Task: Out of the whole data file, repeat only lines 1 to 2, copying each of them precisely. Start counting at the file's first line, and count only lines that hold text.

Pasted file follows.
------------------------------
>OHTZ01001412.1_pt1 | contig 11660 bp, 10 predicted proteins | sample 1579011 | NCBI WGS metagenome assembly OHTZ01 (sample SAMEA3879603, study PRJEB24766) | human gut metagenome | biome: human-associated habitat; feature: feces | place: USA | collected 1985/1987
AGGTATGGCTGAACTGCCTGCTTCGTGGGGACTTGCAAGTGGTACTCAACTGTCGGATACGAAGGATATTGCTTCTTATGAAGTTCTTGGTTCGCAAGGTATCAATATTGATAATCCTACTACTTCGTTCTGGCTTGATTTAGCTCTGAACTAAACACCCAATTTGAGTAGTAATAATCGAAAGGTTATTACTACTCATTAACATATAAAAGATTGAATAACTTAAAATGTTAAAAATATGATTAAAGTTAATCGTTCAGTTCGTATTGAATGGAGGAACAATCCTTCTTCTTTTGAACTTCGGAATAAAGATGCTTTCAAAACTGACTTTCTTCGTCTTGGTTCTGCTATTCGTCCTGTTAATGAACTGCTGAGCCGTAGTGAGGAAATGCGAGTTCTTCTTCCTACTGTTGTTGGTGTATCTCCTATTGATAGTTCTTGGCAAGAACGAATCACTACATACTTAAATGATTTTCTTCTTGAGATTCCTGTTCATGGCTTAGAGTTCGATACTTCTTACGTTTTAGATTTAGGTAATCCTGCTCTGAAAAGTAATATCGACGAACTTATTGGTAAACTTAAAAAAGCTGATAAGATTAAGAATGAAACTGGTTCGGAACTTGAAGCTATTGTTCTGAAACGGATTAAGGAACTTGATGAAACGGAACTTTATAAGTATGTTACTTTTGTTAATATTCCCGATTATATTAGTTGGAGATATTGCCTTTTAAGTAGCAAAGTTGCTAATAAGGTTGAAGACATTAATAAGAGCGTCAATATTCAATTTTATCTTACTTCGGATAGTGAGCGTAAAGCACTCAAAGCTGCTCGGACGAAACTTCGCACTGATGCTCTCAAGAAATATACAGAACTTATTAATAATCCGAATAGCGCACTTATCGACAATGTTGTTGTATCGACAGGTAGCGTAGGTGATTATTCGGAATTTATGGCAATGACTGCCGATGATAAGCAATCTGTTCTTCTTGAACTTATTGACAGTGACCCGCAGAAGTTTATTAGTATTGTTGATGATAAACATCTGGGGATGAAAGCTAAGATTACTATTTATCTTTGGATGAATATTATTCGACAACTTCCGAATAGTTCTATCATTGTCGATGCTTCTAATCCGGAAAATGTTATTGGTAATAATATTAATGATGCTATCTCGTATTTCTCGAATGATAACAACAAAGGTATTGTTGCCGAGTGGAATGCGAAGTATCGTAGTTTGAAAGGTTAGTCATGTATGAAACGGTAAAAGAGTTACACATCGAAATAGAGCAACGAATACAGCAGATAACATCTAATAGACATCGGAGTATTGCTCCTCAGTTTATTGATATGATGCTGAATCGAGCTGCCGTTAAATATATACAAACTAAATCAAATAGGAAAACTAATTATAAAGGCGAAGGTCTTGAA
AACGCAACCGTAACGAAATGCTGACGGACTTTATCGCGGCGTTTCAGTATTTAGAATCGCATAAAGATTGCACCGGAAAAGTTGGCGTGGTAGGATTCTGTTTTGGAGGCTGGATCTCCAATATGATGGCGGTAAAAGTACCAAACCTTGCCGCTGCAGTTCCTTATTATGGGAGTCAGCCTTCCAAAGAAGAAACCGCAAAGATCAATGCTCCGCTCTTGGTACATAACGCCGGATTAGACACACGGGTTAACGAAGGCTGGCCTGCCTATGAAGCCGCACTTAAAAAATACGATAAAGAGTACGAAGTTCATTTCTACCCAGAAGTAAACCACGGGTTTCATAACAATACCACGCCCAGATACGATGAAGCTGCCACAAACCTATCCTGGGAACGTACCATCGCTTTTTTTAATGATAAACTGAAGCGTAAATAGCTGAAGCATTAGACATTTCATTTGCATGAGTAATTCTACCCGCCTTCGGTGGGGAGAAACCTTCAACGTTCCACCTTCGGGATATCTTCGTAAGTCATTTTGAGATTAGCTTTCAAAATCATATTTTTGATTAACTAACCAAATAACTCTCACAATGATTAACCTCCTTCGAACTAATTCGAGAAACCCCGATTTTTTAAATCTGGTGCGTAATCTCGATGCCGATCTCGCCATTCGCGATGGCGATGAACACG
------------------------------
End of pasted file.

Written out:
>OHTZ01001412.1_pt1 | contig 11660 bp, 10 predicted proteins | sample 1579011 | NCBI WGS metagenome assembly OHTZ01 (sample SAMEA3879603, study PRJEB24766) | human gut metagenome | biome: human-associated habitat; feature: feces | place: USA | collected 1985/1987
AGGTATGGCTGAACTGCCTGCTTCGTGGGGACTTGCAAGTGGTACTCAACTGTCGGATACGAAGGATATTGCTTCTTATGAAGTTCTTGGTTCGCAAGGTATCAATATTGATAATCCTACTACTTCGTTCTGGCTTGATTTAGCTCTGAACTAAACACCCAATTTGAGTAGTAATAATCGAAAGGTTATTACTACTCATTAACATATAAAAGATTGAATAACTTAAAATGTTAAAAATATGATTAAAGTTAATCGTTCAGTTCGTATTGAATGGAGGAACAATCCTTCTTCTTTTGAACTTCGGAATAAAGATGCTTTCAAAACTGACTTTCTTCGTCTTGGTTCTGCTATTCGTCCTGTTAATGAACTGCTGAGCCGTAGTGAGGAAATGCGAGTTCTTCTTCCTACTGTTGTTGGTGTATCTCCTATTGATAGTTCTTGGCAAGAACGAATCACTACATACTTAAATGATTTTCTTCTTGAGATTCCTGTTCATGGCTTAGAGTTCGATACTTCTTACGTTTTAGATTTAGGTAATCCTGCTCTGAAAAGTAATATCGACGAACTTATTGGTAAACTTAAAAAAGCTGATAAGATTAAGAATGAAACTGGTTCGGAACTTGAAGCTATTGTTCTGAAACGGATTAAGGAACTTGATGAAACGGAACTTTATAAGTATGTTACTTTTGTTAATATTCCCGATTATATTAGTTGGAGATATTGCCTTTTAAGTAGCAAAGTTGCTAATAAGGTTGAAGACATTAATAAGAGCGTCAATATTCAATTTTATCTTACTTCGGATAGTGAGCGTAAAGCACTCAAAGCTGCTCGGACGAAACTTCGCACTGATGCTCTCAAGAAATATACAGAACTTATTAATAATCCGAATAGCGCACTTATCGACAATGTTGTTGTATCGACAGGTAGCGTAGGTGATTATTCGGAATTTATGGCAATGACTGCCGATGATAAGCAATCTGTTCTTCTTGAACTTATTGACAGTGACCCGCAGAAGTTTATTAGTATTGTTGATGATAAACATCTGGGGATGAAAGCTAAGATTACTATTTATCTTTGGATGAATATTATTCGACAACTTCCGAATAGTTCTATCATTGTCGATGCTTCTAATCCGGAAAATGTTATTGGTAATAATATTAATGATGCTATCTCGTATTTCTCGAATGATAACAACAAAGGTATTGTTGCCGAGTGGAATGCGAAGTATCGTAGTTTGAAAGGTTAGTCATGTATGAAACGGTAAAAGAGTTACACATCGAAATAGAGCAACGAATACAGCAGATAACATCTAATAGACATCGGAGTATTGCTCCTCAGTTTATTGATATGATGCTGAATCGAGCTGCCGTTAAATATATACAAACTAAATCAAATAGGAAAACTAATTATAAAGGCGAAGGTCTTGAA